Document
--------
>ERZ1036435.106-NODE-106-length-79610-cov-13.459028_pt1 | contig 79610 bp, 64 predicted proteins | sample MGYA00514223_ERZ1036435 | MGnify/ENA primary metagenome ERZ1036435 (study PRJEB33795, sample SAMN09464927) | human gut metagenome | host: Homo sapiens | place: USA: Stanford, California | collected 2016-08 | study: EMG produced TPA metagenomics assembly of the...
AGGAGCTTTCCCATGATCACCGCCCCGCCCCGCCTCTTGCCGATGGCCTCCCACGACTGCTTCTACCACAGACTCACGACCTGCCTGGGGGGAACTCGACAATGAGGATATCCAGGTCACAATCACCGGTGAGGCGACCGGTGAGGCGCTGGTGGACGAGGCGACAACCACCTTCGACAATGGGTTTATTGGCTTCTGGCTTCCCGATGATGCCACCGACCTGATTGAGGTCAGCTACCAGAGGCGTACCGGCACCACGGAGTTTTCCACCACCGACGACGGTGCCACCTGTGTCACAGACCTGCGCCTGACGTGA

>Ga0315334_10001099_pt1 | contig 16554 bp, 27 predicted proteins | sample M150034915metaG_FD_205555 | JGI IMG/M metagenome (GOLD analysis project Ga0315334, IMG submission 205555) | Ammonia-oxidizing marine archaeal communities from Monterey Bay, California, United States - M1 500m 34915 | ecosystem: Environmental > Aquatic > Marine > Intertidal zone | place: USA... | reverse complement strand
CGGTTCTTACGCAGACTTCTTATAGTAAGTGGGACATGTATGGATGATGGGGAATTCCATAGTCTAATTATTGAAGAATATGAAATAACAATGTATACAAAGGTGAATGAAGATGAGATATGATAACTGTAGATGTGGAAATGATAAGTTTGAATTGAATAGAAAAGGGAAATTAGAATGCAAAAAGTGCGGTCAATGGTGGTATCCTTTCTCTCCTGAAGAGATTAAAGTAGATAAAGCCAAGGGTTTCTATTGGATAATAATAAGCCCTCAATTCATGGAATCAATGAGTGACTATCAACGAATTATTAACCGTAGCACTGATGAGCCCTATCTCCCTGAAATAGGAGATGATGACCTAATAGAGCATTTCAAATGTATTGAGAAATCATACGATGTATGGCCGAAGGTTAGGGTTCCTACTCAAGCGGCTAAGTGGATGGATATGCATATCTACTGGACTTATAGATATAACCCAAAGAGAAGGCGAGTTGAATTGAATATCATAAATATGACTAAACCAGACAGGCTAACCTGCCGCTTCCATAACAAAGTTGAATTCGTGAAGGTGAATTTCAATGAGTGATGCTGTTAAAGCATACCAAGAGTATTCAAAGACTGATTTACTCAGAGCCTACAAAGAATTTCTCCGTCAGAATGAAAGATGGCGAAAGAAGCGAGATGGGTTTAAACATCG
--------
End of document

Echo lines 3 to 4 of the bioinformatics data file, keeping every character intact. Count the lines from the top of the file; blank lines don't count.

>Ga0315334_10001099_pt1 | contig 16554 bp, 27 predicted proteins | sample M150034915metaG_FD_205555 | JGI IMG/M metagenome (GOLD analysis project Ga0315334, IMG submission 205555) | Ammonia-oxidizing marine archaeal communities from Monterey Bay, California, United States - M1 500m 34915 | ecosystem: Environmental > Aquatic > Marine > Intertidal zone | place: USA... | reverse complement strand
CGGTTCTTACGCAGACTTCTTATAGTAAGTGGGACATGTATGGATGATGGGGAATTCCATAGTCTAATTATTGAAGAATATGAAATAACAATGTATACAAAGGTGAATGAAGATGAGATATGATAACTGTAGATGTGGAAATGATAAGTTTGAATTGAATAGAAAAGGGAAATTAGAATGCAAAAAGTGCGGTCAATGGTGGTATCCTTTCTCTCCTGAAGAGATTAAAGTAGATAAAGCCAAGGGTTTCTATTGGATAATAATAAGCCCTCAATTCATGGAATCAATGAGTGACTATCAACGAATTATTAACCGTAGCACTGATGAGCCCTATCTCCCTGAAATAGGAGATGATGACCTAATAGAGCATTTCAAATGTATTGAGAAATCATACGATGTATGGCCGAAGGTTAGGGTTCCTACTCAAGCGGCTAAGTGGATGGATATGCATATCTACTGGACTTATAGATATAACCCAAAGAGAAGGCGAGTTGAATTGAATATCATAAATATGACTAAACCAGACAGGCTAACCTGCCGCTTCCATAACAAAGTTGAATTCGTGAAGGTGAATTTCAATGAGTGATGCTGTTAAAGCATACCAAGAGTATTCAAAGACTGATTTACTCAGAGCCTACAAAGAATTTCTCCGTCAGAATGAAAGATGGCGAAAGAAGCGAGATGGGTTTAAACATCG